When I was approached to participate in tonight’s #STEMchat on twitter with Bayer, who is celebrating the 20th anniversary of its Making Science Make Sense program, disjointed memories of science information from various teachers began to pop into my mind. I thought of Mr. Beccue in 5th grade helping us burn feathers and hair to teach us about the chemical make-up of proteins. The smell is sulfur from the the amino acid cysteine in keratin. In 4th grade, I recall grappling with how hot air rises and cold air sinks and that is why the shower curtain will blow toward the bathtub while you shower. The explanation was in a seldom-consulted textbook rather than through hands-on experimentation, but it was a real-life example I could understand. I also remember the push for the metric system in America when I was in elementary school (check out the book, Whatever Happened to the Metric System?: How America Kept Its Feet if you want to know more). Little did I know that the early training in the metric system would be invaluable in my future scientific career, even if America did not want to join the rest of the world in its use. Oh, and Mrs. Thompson in 3rd grade, with her distinct shoe clopping as she came down the hall, indicating we should all get back in our seats, was the one who told us about this new space ship that will take off like a rocket but return like a plane. I talk about that briefly approximately 2 minutes into my Pecha Kucha talk about the last space shuttle launch:
In middle school, the Air Force brought my family to the tiny tropical island of Guam. I was able to experience the beach and the boonies daily. In middle school biology, we raised and then cooked snails to eat. EWW! No, thank you!!! By high school, I was certain I wanted to become a physician so I had high hopes for my science classes. I went to a small all-girls Catholic school where resources weren’t abundant, so we made due with what we had. For biology, we dissected frogs we caught outside because those were plentiful on Guam. We had to pith them ourselves, which made many of us unhappy. I put on a brave face and reluctantly did it. Double EWW! Even though that part wasn’t fun, I have to admit that the inner workings of the frog were interesting albeit slimy! I only recall one hands-on chemistry lab during high school, but that was enough to whet my appetite for more of that when I got to college! Physics topics were not all that memorable, but the thick accent of the teacher from India was, as it had me deciphering new physics words. Oddly, the fact that he said “milliwolves”, creating waves of giggles from girls in the class, actually made it easier to learn the place of millivolts in physics!! I was famous in school for the “translation dictionary” I created of his pronunciation to real words.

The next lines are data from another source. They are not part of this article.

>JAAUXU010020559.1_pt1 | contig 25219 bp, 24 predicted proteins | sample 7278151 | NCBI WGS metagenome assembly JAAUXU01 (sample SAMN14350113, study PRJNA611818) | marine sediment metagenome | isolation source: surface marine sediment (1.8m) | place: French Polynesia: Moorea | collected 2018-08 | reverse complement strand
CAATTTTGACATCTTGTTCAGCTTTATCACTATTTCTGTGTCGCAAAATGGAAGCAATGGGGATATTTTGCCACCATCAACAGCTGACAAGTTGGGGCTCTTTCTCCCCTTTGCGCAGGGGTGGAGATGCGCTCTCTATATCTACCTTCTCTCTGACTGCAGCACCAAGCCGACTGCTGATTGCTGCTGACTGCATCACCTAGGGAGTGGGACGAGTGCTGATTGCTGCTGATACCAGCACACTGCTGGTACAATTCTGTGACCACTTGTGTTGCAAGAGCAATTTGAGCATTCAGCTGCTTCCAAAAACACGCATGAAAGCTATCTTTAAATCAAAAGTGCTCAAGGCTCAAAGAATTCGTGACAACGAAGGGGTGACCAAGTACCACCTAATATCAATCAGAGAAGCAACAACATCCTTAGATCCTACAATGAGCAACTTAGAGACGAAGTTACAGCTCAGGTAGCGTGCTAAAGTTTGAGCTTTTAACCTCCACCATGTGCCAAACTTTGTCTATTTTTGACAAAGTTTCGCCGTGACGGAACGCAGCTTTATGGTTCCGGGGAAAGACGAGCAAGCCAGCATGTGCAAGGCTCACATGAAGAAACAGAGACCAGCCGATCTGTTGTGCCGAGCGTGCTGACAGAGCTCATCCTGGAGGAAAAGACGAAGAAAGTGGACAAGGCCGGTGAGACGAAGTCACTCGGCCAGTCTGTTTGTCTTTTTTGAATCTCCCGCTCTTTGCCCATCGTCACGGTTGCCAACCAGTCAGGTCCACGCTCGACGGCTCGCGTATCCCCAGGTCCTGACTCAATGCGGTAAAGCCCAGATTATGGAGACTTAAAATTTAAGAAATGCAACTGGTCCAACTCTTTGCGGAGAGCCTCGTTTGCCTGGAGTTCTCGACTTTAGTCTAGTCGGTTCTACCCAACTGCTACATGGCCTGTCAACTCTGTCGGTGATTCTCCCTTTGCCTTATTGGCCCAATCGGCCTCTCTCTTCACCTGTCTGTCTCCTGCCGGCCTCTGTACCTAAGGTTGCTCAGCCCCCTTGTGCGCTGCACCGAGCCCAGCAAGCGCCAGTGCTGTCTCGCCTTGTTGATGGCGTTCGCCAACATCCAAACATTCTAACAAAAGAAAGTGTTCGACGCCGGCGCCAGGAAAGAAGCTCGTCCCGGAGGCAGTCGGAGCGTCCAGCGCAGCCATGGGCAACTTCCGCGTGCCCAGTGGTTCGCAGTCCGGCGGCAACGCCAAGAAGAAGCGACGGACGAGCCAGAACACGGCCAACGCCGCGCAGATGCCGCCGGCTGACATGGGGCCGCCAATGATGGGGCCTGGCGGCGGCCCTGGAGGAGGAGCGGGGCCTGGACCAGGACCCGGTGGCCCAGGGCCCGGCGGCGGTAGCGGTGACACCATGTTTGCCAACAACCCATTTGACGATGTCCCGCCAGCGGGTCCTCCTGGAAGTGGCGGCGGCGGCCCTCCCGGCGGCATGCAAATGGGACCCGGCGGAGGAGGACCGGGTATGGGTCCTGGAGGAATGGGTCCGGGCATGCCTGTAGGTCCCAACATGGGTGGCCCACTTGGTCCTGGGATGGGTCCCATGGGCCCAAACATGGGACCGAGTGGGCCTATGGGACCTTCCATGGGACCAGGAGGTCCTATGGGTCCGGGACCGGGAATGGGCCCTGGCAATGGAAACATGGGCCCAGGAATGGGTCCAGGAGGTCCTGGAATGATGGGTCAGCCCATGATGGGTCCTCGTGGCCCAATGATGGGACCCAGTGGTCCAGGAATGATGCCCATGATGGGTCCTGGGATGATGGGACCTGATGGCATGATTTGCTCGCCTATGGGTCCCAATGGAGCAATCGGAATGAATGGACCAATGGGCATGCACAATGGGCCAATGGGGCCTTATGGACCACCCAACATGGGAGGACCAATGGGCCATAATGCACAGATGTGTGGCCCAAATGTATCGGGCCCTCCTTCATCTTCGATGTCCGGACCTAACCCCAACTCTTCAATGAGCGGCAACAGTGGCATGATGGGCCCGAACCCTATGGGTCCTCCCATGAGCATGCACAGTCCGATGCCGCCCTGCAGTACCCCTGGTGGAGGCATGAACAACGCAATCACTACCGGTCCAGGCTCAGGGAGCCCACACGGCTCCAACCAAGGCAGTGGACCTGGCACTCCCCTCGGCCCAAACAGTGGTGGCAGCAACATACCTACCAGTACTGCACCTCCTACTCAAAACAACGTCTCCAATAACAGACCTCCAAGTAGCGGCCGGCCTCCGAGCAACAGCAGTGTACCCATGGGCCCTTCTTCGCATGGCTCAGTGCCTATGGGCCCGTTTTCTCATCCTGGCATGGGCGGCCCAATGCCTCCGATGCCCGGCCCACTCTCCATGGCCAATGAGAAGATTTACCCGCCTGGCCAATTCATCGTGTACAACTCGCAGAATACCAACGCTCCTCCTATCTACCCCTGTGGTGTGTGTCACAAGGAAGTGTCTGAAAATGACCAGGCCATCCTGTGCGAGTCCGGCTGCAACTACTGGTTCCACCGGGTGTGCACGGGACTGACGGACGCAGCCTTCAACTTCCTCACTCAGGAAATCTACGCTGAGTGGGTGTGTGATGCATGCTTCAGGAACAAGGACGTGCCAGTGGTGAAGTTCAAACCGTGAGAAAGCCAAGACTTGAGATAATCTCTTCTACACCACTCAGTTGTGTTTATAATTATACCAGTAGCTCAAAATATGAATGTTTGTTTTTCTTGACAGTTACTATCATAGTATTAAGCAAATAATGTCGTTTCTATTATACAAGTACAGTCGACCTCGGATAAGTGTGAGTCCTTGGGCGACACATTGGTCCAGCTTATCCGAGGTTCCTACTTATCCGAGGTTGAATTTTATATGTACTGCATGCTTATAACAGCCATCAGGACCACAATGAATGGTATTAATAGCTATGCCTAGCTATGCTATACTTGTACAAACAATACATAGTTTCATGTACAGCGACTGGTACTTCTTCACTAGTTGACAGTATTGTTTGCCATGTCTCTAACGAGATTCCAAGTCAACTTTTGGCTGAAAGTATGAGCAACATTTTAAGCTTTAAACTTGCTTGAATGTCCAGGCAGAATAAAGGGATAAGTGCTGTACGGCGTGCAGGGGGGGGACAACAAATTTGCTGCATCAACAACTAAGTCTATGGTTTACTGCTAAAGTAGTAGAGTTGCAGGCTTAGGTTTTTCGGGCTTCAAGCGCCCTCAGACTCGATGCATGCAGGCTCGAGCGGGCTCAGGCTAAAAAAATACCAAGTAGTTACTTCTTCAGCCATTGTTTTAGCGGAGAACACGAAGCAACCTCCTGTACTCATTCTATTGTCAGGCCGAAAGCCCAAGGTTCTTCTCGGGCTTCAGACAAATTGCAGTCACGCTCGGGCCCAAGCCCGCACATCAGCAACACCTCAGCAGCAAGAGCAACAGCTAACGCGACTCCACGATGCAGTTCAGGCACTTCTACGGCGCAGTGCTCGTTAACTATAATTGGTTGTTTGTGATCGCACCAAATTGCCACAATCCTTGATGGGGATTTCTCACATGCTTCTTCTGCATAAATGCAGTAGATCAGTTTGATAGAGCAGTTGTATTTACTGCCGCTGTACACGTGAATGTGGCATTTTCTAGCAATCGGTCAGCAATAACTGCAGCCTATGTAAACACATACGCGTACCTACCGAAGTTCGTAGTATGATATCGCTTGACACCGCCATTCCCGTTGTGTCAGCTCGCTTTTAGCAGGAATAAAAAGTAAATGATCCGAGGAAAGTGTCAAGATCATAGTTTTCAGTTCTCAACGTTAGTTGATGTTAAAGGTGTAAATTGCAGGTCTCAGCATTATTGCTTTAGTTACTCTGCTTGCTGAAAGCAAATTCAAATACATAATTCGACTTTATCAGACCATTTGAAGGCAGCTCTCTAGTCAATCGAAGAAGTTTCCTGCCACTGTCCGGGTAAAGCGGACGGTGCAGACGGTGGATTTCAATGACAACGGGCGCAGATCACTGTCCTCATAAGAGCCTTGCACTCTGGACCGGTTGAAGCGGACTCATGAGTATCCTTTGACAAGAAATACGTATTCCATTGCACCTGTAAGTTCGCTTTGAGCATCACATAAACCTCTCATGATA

Tonight on twitter, I’ll be joining a great group of panelists as we talk about what science education was like BEFORE computers in the classroom, ipads, smartphone and ready-made kits for experimentation. The science education my children have been receiving is much, much different than I had!
STEMchat will take place on Thursday, October 15, 2015 from 9-10 pm Eastern.
The panel of guests include:
@KimMoldofsky, also known as The Maker Mom and founder of #STEMchat. Occasionally tweeting from @TheMakerMom and @STEMchat.
@BayerUS – Life Science company dedicated to advancing science literacy.
As part of this chat, we will make a special effort to Say “Thank You!”, #SayTKU, to science mentors who inspired us! Every time you do, Bayer will provide free admission to a Science, Technology, Engineering and Math (STEM) venue for a child (up to 25,000) through a new partnership with Tickets for Kids® Charities. I think it is a fabulous idea! Thank a teacher and inspire a child!
Please join us to talk about the brave new world of science education!